An excellent speaker, considering her background, Sojourner Truth was also a very influential figurehead of the time because she was an African American writer who was also a woman, which, for one, was totally unheard of, and created a snowball effect for other female writers to start publishing their works under their own name. Because she was a female African American writer, she was more influential than both Abraham Lincoln and Frederick Douglass. Her ability to speak so well led to helping equality blossom. She spoke of how many men were thinking that women were so delicate and that they needed help getting in and out of carriages and over puddles of mud; her main point in this is that she was also a woman - why had she not received any help from big, strong men like the white men (Truth, 370)? She had worked in the fields and done all the difficult work, even more than other pity women, and she had never received anything in return (Truth, 370). She showed the world that she did the jobs, like working in the fields, that no white man of the North could do (Truth, 370). The difference between the Northerners and herself was that she had no choice to be a slave and do all that hard work. The main reason this work fits into Realism is because she concentrated so much more on looking to the future and living in the now than searching in the past for all of life's answers (Truth, 370). The focus, however, had nothing to do with religion, but was mostly on government and its issues at the time. Truth's two largest goals were for equality among races and between sexes. The government, however, was segregating the people and "allowing" slavery to continue and was giving fewer and fewer rights to women because they did not work and played such belittling roles in society, anyway. But, equal rights was still the highest priority for Sojourner Truth, and, to do that, she was forced to disobey the government's laws, like she is talking about in "And Ain't I a Woman?" (Truth, 370). She thinks that the government suppresses the Negro because of their alleged lack of intelligence. She asks rhetorically, "What's that got to do with women's rights or Negroes rights?" (Truth, 370). Human nature and nature itself do not arise much in this particular work of Realism, but one could argue that, because she tries to change the ideas of other people to benefit herself and people like her and in the same situation, there is some human nature in the speech. And, the American Dream is huge in "And Ain't I a Woman?" because the basic American Dream is to have what everyone else has, which, in this case, is freedom and equality. Not only did she fight for her own rights, Truth was an icon for all the slaves and people looking to have the same rights as their neighbors. Figurative language was not so much part of this work because of its nature, and the Hero is only a person that might come in later but is not in this speech. A Hero to Sojourner Truth would have been a person who comes to take her to salvation and a life of happiness (Truth, 370).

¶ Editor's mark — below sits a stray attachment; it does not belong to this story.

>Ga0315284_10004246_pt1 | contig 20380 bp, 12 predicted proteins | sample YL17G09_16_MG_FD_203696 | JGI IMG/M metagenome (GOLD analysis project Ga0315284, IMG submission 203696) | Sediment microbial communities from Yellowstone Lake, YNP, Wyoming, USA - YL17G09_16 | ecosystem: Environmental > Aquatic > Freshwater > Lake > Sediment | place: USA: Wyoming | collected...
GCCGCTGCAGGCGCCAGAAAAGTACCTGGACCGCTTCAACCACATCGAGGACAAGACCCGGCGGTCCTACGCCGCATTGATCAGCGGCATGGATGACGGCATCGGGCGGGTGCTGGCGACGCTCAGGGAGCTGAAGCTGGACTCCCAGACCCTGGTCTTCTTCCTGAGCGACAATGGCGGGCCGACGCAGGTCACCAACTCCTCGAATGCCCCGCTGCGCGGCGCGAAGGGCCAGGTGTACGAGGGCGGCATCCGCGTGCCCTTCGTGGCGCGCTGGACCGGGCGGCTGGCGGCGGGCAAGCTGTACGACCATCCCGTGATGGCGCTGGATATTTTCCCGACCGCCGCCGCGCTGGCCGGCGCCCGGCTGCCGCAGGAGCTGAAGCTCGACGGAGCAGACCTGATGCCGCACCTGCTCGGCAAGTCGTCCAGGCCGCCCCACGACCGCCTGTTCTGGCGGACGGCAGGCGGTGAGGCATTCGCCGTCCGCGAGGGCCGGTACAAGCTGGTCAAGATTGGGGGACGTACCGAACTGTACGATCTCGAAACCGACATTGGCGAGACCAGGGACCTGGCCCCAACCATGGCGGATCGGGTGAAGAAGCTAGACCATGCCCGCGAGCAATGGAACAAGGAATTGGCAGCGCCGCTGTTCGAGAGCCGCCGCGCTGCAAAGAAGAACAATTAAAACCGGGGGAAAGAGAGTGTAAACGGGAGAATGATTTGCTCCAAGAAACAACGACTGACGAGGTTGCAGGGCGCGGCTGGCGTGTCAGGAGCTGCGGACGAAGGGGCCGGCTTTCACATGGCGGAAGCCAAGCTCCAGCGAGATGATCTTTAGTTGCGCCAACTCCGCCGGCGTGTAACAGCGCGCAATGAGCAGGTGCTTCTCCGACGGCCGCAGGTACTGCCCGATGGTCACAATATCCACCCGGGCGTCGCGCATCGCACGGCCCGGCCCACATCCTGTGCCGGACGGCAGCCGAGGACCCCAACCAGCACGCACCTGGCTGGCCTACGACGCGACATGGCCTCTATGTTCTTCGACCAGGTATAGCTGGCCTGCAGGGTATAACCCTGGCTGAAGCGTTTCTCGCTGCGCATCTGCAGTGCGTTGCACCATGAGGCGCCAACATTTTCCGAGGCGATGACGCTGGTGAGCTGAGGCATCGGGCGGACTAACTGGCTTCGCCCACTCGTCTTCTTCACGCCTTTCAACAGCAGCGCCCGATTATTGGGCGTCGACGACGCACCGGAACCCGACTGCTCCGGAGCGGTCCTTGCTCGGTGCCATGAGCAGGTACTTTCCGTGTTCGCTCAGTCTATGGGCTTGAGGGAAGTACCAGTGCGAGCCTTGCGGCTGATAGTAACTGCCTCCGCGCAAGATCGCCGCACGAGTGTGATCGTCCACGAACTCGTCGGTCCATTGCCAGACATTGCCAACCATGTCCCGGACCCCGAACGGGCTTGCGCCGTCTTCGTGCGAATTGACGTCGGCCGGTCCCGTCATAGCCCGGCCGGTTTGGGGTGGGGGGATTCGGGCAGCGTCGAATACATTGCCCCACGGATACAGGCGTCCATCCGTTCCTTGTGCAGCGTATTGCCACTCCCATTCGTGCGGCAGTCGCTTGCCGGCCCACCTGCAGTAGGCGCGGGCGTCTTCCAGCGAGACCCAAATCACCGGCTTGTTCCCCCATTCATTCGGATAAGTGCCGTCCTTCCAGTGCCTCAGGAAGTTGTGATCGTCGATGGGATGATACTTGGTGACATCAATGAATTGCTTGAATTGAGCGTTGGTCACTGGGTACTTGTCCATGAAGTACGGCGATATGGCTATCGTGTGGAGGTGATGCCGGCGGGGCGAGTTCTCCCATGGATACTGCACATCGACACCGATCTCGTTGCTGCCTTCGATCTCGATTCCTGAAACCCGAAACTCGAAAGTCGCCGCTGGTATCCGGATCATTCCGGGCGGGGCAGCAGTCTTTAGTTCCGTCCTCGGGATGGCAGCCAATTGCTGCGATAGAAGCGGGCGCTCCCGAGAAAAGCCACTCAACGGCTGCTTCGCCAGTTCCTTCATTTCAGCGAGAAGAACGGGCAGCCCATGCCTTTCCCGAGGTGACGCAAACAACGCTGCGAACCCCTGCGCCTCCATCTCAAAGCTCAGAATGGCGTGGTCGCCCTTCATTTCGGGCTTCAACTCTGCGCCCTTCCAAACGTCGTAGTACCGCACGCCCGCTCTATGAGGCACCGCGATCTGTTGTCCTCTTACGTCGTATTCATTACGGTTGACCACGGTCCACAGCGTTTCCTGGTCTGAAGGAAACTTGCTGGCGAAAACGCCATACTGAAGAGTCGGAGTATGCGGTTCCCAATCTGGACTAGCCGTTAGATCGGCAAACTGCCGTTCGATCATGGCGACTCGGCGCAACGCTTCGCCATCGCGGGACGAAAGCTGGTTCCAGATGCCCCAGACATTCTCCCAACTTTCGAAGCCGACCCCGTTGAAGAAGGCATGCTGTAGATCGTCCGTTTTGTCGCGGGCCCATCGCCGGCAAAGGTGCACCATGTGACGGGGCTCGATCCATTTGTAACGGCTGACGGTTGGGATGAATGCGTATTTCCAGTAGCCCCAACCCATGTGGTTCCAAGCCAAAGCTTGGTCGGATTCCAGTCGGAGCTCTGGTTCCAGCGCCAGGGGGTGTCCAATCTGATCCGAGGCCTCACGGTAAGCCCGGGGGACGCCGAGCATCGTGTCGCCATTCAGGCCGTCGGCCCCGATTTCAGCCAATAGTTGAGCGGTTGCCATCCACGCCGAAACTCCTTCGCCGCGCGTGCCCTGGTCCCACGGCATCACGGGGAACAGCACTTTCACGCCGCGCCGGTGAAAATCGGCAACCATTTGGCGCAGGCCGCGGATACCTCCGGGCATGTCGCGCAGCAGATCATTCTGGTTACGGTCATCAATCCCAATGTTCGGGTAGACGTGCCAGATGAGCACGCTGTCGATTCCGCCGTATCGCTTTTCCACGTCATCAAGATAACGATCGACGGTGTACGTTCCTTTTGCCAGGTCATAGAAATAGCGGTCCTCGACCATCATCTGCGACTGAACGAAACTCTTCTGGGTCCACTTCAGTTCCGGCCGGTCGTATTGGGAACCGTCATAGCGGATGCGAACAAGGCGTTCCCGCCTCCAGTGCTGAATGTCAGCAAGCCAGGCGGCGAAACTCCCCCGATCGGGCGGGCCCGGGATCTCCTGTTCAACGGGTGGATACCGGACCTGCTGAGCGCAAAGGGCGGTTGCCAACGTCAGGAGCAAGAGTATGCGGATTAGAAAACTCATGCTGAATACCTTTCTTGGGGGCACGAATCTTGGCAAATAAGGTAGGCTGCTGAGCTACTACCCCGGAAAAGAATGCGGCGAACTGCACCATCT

Truth, Sojourner. "And Ain't I a Woman?" Glencoe Literature. Ed. Jeffrey Wilhelm. American Literature ed. Colombus: McGraw-Hill, 2010. 370. Print.